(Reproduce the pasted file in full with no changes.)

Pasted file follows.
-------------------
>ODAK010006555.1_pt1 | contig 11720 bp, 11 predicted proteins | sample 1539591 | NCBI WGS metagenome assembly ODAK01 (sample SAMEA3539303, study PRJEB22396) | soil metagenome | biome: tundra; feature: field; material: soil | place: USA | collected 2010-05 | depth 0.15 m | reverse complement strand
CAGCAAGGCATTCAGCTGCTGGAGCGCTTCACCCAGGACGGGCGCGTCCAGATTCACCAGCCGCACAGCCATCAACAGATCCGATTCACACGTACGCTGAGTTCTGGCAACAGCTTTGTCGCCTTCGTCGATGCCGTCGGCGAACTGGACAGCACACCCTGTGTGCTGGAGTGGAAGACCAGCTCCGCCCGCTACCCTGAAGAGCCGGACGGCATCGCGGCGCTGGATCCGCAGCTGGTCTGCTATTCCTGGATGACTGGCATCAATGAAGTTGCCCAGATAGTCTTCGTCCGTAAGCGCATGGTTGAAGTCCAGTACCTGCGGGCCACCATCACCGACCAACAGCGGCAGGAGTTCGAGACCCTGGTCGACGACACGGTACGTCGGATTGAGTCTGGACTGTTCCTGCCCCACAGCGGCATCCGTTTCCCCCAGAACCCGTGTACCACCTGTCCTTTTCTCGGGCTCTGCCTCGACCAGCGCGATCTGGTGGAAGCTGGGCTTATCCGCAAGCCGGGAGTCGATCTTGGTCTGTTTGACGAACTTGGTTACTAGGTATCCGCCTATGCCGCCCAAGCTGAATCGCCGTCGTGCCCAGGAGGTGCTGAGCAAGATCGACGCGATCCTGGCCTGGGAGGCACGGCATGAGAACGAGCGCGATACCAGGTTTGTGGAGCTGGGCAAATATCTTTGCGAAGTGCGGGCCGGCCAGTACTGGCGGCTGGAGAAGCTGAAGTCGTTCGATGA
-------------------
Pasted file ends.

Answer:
>ODAK010006555.1_pt1 | contig 11720 bp, 11 predicted proteins | sample 1539591 | NCBI WGS metagenome assembly ODAK01 (sample SAMEA3539303, study PRJEB22396) | soil metagenome | biome: tundra; feature: field; material: soil | place: USA | collected 2010-05 | depth 0.15 m | reverse complement strand
CAGCAAGGCATTCAGCTGCTGGAGCGCTTCACCCAGGACGGGCGCGTCCAGATTCACCAGCCGCACAGCCATCAACAGATCCGATTCACACGTACGCTGAGTTCTGGCAACAGCTTTGTCGCCTTCGTCGATGCCGTCGGCGAACTGGACAGCACACCCTGTGTGCTGGAGTGGAAGACCAGCTCCGCCCGCTACCCTGAAGAGCCGGACGGCATCGCGGCGCTGGATCCGCAGCTGGTCTGCTATTCCTGGATGACTGGCATCAATGAAGTTGCCCAGATAGTCTTCGTCCGTAAGCGCATGGTTGAAGTCCAGTACCTGCGGGCCACCATCACCGACCAACAGCGGCAGGAGTTCGAGACCCTGGTCGACGACACGGTACGTCGGATTGAGTCTGGACTGTTCCTGCCCCACAGCGGCATCCGTTTCCCCCAGAACCCGTGTACCACCTGTCCTTTTCTCGGGCTCTGCCTCGACCAGCGCGATCTGGTGGAAGCTGGGCTTATCCGCAAGCCGGGAGTCGATCTTGGTCTGTTTGACGAACTTGGTTACTAGGTATCCGCCTATGCCGCCCAAGCTGAATCGCCGTCGTGCCCAGGAGGTGCTGAGCAAGATCGACGCGATCCTGGCCTGGGAGGCACGGCATGAGAACGAGCGCGATACCAGGTTTGTGGAGCTGGGCAAATATCTTTGCGAAGTGCGGGCCGGCCAGTACTGGCGGCTGGAGAAGCTGAAGTCGTTCGATGA